I’m very excited about my upcoming participation in a conference at The University of Pennsylvania Law School. The conference is entitled “Using Targeted Killing to Fight the War on Terror: Philosophical, Moral and Legal Challenges.” Here is the intro from the conference web page:
The Obama administration has authorized the CIA to target and kill Anwar al-Aulaqi, a radical Muslim cleric believed to have ties to al-Qaeda, on the ground that he helped to orchestrate attacks against the United States. The authorization raises the interesting question of who is a legitimate target of such military actions. In particular, it is arguably difficult to think of al-Aulaqi as a belligerent against the U.S., as he is himself an American citizen. Al-Aulaqi, however, is not the only person whose identification as a legitimate target raises moral and legal complications. The U.S. and other governments have been targeting and killing many others as part of both the fight against Islamic terrorists and the wars in Iraq and Afghanistan, and the widespread use of this technique raises important questions in just war theory. Notable as well is the fact that the U.S. has been targeting suspected militants with unmanned aerial drones, sophisticated military planes controlled remotely from distant lands.
The questions the conference will explore fall into four rough categories. First is a series of basic questions identifying the activity and its parameters: What is targeted killing in a military context and what is the theory under which such killings may be permissible? If targeted killing is ever permissible, what is the range of permissible targets? Should targets be restricted to belligerents only? Or are there individuals who, as civilians nevertheless make themselves into legitimate targets by threatening central interests of the United States? A second set of issues has to do with authority and responsibility: Who is permitted to carry out targeted killings? Do private contractors take on the mantle of military justification when they act on behalf of military officials? Is the justification for engaging in a targeted killing one person may have as an official defender of the country transferrable to a civilian assister? Most importantly, what is the responsibility of actors who carry out targeted killings that miss their mark? If moral and legal mistakes are made, do the resulting acts of assassination count as war crimes? A third set of issues has to do with the manner in which targeted killings are carried out: Is it morally relevant that remote-controlled machines are used to attack targets? If so, is preemptive killing nevertheless legitimate if performed by a droid? And if so, what is the permissible scope of preemptive killing conducted in this way? A fourth set of issues attempts to penetrate the theory of targeted killing by comparing it to other areas of the law: What is the relation between targeted killing and self-defense? Does societal self-defense follow parallel principles to personal self-defense? And finally, what is the status of targeted killing according to traditional just war theory and international law? These questions arise at the intersection of moral, political, and legal theory, just war theory, national security law, and international law, as well as criminal and constitutional law and theory.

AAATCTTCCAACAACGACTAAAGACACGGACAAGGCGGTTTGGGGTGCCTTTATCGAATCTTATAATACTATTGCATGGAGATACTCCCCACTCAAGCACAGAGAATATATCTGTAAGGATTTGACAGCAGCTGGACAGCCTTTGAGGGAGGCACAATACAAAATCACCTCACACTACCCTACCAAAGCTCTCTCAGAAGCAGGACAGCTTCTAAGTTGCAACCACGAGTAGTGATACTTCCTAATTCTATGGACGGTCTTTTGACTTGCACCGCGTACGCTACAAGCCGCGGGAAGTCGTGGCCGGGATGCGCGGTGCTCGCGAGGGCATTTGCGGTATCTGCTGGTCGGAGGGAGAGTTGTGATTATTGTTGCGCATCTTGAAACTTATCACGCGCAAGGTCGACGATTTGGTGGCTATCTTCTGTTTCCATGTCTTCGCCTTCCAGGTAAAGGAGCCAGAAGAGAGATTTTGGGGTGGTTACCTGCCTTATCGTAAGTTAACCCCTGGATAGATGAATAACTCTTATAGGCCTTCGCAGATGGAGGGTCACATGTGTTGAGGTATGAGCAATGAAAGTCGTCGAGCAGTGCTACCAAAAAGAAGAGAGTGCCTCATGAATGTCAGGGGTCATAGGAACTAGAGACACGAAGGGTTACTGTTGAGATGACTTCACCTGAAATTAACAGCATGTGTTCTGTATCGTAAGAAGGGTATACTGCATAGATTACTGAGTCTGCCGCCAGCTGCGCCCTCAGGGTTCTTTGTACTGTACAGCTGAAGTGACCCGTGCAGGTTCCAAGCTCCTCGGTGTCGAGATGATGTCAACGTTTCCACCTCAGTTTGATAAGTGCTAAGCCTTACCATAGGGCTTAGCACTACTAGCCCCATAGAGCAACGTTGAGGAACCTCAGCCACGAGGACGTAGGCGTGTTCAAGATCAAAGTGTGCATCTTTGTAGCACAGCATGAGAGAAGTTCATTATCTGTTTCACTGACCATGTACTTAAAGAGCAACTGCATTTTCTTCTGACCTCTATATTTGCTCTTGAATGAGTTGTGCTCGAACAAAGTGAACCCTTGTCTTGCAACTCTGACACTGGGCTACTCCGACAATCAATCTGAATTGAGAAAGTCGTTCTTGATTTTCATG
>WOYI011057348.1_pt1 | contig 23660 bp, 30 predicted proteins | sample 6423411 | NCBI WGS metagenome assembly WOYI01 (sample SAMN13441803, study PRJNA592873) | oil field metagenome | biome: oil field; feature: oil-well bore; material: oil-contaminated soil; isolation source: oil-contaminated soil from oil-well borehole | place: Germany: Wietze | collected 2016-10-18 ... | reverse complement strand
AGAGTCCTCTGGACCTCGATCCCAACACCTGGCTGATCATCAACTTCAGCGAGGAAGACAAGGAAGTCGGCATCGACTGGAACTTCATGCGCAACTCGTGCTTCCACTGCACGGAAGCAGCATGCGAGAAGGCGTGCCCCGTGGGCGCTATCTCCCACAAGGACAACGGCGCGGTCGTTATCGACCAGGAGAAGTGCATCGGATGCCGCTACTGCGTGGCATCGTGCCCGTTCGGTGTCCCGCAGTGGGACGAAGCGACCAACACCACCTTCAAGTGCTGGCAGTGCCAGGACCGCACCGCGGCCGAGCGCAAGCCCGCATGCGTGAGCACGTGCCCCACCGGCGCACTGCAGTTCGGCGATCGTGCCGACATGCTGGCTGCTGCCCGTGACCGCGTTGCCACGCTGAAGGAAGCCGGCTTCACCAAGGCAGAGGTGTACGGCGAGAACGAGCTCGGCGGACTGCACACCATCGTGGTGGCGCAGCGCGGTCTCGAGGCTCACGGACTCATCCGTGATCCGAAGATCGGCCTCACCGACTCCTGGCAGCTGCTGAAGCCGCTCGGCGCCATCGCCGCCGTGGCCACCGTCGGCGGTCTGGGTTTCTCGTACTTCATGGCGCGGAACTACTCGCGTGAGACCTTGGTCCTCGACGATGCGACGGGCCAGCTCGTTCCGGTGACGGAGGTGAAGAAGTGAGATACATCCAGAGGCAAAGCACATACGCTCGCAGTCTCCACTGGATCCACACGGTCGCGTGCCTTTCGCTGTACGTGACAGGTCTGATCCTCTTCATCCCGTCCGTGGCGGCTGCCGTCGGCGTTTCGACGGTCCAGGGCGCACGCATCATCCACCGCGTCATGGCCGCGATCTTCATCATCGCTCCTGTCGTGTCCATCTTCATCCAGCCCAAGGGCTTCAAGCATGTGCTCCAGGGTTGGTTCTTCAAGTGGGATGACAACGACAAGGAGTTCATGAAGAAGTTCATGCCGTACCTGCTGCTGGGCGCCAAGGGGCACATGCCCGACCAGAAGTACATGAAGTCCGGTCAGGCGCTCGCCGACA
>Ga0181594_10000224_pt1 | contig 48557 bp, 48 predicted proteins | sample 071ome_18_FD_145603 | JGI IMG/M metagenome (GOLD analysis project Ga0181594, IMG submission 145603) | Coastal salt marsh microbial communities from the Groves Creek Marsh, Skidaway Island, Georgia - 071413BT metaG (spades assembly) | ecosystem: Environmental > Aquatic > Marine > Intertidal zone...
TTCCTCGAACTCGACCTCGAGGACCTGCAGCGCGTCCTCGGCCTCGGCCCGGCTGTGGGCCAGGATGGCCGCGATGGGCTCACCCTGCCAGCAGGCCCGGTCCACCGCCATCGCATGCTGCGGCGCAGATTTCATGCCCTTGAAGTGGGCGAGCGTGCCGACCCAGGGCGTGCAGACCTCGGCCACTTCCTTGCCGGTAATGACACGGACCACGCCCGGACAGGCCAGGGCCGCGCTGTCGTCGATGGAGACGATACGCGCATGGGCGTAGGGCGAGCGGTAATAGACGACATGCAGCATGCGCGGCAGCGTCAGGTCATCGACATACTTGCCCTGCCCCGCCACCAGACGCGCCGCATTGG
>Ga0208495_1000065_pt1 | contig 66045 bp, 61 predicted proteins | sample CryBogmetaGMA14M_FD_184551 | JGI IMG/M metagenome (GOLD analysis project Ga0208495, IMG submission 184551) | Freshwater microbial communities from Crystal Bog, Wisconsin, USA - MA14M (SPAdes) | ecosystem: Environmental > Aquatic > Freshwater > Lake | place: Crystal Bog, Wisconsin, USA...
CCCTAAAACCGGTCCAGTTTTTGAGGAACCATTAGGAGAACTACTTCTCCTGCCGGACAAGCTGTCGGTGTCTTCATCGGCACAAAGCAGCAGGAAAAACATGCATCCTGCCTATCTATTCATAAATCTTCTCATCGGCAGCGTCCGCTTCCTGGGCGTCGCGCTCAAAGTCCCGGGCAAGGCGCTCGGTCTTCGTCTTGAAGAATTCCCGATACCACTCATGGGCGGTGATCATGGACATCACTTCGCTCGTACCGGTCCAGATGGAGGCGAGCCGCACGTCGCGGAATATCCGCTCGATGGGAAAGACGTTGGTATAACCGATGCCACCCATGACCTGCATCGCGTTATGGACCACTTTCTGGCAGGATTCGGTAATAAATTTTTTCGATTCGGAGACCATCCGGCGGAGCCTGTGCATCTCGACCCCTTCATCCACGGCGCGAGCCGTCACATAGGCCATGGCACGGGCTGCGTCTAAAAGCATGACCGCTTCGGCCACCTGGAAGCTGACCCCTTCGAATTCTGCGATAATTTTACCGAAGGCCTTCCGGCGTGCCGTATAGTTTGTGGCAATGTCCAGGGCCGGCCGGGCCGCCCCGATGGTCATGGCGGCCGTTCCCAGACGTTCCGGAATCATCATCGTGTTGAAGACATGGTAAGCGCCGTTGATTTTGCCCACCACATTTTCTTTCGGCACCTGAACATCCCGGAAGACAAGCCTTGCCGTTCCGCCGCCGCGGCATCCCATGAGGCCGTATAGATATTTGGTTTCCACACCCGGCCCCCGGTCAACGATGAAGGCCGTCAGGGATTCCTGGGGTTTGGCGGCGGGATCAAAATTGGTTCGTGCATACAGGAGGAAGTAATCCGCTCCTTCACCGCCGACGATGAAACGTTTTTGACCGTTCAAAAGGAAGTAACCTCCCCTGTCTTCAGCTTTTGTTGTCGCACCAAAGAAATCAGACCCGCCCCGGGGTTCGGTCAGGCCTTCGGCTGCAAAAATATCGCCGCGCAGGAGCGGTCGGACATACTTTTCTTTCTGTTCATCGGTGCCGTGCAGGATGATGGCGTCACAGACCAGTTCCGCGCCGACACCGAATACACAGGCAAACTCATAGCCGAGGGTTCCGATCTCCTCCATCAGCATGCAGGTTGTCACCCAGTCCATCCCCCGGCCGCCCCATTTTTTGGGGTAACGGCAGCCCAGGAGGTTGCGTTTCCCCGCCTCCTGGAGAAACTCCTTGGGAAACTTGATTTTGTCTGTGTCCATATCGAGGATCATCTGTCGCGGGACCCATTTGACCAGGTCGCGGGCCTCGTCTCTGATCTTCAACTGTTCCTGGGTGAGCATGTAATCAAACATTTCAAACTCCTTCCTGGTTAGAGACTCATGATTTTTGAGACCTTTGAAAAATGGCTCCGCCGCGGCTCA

My piece is entitled “Collateral Damage and the Administrative Process of Targeted Killing.” Here is the abstract:
During any targeted killing operation, military commanders are required by the Laws of War to minimize collateral damage. The minimization of collateral damage takes place through mitigation techniques that balance mission requirements and the threat to friendly forces against expected collateral damage. In legal scholarship this is frequently described as a binary balancing process, however in practice the process of estimating collateral damage and mitigating the likelihood of collateral damage is a complex multi step process grounded in scientific evidence derived from research, experiments, history, and battlefield intelligence.
My aim is to fully explain for the first time in scholarly literature the process of collateral damage estimation as practiced by the U.S. military in targeted killing operations. My data is drawn from publicly available documents, principally those filed by the government in the Al Aulaqi litigation. By explaining this process I anticipate this paper can provide scholars with a basis for analyzing whether the U.S. military’s administrative processes and accountability techniques adequately adhere to the principles established in the Laws of War. After describing the administrative process followed by U.S. forces I offer some preliminary thoughts on the implications of these processes.
The conference organizers have put together a great line-up of participants, the schedule is listed after the jump: